As a child of the 1980’s, I took full advantage of summer vacation as a time when I could catch up on kids shows I normally wasn’t able to watch during the school year. While the most popular shows like Sesame Street and Square One TV aired after school, there were many more shows that were hidden on PBS affiliates throughout the day that were just as good, if not, better than the more mainstream shows in the after school time slots. Ugh, I sound like I was a total hipster as a child…
Anyway, one of those shows was a half-hour program about 3 dimensional drawing called The Secret City. The show was hosted by Commander Mark, real name Mark Kistler, an enthusiastic artist who simply wanted to teach drawing to as many kids as he could. The show utilized an outer space motif, which made the show kind of seem like a cool science fiction program. Kistler even mentioned during the intro of each show that it was a place of fun, fantasy, and adventure.
Each episode contained three main segments. In the first segment, Commander Mark would create a simple image, usually with pencil and paper, energetically explaining one of his seven magic words of drawing. Once the drawing was complete, he would be visited by one of three supporting characters, Zebtron the robot, Metaman the guy who looked like a Mario brother, and Cindy the high-pitched dragon, whose sudden screeches still make me jump out of my seat.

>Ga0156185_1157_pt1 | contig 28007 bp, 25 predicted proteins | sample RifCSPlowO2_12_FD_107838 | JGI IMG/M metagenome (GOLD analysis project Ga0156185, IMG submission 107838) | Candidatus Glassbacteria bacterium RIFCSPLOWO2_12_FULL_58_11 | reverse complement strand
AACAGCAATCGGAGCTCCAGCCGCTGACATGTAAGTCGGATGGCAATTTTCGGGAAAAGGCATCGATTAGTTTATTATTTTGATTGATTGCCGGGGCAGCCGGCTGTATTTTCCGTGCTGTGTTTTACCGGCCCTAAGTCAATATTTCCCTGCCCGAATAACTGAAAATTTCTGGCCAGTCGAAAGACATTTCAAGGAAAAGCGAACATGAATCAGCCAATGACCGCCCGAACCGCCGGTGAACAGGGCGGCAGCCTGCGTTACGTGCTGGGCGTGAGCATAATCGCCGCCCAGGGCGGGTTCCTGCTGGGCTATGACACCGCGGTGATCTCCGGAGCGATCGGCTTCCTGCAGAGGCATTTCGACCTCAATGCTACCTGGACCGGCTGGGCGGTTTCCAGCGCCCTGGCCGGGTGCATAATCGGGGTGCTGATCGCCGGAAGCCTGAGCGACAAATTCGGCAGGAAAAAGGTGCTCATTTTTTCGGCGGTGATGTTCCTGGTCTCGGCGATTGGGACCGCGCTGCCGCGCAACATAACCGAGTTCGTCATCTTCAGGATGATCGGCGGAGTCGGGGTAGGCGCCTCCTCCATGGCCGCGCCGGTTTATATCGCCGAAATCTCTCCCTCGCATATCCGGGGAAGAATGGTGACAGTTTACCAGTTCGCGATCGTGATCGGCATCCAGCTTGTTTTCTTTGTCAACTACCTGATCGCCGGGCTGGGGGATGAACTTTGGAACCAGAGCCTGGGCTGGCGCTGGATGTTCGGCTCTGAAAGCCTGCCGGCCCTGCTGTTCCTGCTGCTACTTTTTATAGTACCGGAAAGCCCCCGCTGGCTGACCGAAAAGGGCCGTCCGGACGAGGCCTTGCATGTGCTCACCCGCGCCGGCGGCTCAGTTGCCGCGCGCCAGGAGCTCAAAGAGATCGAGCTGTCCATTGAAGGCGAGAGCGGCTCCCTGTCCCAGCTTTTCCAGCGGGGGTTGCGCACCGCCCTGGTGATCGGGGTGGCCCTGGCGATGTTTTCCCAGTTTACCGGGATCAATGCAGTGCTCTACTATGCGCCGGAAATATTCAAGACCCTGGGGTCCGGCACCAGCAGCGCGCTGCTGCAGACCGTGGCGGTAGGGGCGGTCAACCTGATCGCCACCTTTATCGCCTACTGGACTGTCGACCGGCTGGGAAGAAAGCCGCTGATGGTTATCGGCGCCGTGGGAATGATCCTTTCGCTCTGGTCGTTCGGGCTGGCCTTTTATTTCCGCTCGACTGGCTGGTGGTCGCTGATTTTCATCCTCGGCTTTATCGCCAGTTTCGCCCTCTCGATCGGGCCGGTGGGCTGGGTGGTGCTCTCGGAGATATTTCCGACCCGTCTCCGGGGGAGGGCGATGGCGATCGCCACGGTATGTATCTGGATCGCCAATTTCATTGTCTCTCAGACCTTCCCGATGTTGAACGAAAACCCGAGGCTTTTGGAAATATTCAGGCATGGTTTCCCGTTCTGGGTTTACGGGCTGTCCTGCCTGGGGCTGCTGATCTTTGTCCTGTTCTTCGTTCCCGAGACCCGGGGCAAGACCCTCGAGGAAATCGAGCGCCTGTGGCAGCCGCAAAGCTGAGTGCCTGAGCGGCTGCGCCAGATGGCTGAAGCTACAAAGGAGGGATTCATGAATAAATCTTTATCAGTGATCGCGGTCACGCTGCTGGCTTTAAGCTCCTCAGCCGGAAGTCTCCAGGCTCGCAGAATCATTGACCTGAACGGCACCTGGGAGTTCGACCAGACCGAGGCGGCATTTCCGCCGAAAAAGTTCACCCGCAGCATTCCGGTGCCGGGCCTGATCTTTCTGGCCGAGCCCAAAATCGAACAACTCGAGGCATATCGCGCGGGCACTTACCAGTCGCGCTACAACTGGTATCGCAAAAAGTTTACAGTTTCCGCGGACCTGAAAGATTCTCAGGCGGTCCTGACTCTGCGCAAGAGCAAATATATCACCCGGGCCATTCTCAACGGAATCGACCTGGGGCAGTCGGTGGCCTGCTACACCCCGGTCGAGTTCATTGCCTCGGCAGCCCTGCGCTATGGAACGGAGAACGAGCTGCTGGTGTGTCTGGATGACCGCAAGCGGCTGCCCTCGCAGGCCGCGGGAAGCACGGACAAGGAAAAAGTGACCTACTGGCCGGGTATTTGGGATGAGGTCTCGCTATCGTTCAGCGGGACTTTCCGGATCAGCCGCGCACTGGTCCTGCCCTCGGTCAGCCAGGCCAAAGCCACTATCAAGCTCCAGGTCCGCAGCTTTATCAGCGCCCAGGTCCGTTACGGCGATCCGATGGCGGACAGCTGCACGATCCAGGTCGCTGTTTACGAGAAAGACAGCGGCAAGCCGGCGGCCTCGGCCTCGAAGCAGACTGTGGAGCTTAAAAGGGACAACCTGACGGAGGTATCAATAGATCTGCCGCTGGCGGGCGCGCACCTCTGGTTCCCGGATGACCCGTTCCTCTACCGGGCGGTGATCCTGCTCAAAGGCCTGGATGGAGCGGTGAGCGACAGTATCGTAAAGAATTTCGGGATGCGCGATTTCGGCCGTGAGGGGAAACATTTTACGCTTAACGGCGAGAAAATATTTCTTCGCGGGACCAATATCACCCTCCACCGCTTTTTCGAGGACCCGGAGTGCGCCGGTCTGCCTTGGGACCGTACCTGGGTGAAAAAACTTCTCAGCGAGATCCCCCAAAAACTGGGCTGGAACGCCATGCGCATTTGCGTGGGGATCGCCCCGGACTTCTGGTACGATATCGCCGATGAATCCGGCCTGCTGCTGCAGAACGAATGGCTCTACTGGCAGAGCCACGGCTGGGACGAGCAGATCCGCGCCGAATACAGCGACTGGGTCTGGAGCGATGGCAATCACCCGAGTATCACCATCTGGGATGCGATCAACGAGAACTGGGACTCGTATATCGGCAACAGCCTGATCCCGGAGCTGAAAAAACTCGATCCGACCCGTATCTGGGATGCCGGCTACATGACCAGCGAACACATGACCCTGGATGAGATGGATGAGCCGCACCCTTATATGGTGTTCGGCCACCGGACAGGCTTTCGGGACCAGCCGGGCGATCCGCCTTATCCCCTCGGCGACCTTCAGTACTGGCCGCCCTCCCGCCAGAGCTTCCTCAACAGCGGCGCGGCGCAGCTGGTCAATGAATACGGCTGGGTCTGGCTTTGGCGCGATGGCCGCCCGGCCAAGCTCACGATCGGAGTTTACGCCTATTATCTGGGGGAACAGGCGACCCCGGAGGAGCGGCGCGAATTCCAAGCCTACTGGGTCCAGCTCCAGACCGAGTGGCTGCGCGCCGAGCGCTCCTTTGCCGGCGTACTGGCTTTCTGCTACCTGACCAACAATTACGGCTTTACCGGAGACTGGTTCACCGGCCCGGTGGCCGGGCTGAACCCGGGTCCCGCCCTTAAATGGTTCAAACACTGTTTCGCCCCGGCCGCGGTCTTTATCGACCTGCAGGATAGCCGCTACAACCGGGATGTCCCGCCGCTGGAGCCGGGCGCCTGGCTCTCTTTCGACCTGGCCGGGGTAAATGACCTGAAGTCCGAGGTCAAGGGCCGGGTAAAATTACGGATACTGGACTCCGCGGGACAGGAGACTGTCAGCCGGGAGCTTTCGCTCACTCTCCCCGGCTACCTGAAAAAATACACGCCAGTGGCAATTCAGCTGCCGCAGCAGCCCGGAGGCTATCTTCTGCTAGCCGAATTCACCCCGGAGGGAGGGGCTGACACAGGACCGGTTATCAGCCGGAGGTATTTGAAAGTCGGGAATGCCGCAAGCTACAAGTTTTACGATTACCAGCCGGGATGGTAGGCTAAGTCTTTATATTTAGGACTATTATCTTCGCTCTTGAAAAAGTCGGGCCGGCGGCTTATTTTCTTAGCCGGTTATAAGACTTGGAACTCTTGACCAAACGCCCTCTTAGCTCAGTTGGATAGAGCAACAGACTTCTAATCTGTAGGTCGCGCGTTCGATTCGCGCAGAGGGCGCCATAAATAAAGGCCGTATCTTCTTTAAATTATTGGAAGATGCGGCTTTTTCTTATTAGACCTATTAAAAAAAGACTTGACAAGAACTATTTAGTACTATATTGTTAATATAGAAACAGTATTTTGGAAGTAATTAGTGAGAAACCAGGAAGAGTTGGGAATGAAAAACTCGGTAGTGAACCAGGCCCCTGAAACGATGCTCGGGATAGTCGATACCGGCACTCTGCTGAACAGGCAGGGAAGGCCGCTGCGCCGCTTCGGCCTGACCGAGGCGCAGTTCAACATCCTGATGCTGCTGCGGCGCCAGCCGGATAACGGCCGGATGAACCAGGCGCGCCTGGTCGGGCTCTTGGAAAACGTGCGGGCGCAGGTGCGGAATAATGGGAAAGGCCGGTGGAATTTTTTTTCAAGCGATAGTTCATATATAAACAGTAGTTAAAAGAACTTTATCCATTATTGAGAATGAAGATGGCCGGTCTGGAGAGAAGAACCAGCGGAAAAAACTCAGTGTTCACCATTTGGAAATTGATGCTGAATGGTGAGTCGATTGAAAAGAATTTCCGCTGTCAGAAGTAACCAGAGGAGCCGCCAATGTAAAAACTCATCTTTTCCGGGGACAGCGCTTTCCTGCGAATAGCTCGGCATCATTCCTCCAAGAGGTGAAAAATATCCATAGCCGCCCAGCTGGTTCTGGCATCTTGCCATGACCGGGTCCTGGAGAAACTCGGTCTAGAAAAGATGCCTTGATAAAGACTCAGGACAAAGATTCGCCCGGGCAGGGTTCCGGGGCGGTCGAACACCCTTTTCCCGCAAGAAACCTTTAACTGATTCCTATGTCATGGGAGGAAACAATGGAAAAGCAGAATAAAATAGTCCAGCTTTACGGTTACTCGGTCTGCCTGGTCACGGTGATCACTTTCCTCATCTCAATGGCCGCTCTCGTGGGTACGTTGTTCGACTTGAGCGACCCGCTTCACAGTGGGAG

The second segment usually featured guest artists who taught different styles of artwork including sculptures, drawings of optical illusions, paintings, scale models, and so on and so forth. He also did “club day” where kids would come in and show their work, and it was treated sort of like an open art forum.
Most shows ended with Commander Mark adding on to his secret city mural, a large drawing which he would sketch out first in pencil, and then ink in with sharpie later. As the series continued, he would add more and more to the 12 foot mural. It was an outstanding array of techniques and looked very cool.
What made this show work was the fact that it was a how-to show which was super easy to join along with. Unlike Bob Ross’ the Joy of Painting which required a $150 art kit, all the Secret City required to get creative was a pencil and paper, tools that all youngsters had easy, affordable access to.
Mark Kistler is still highly active in teaching drawing to kids, via the web, books, school assemblies, and summer art camps. He is still just as enthusiastic as he was in the 80’s, and that’s awesome.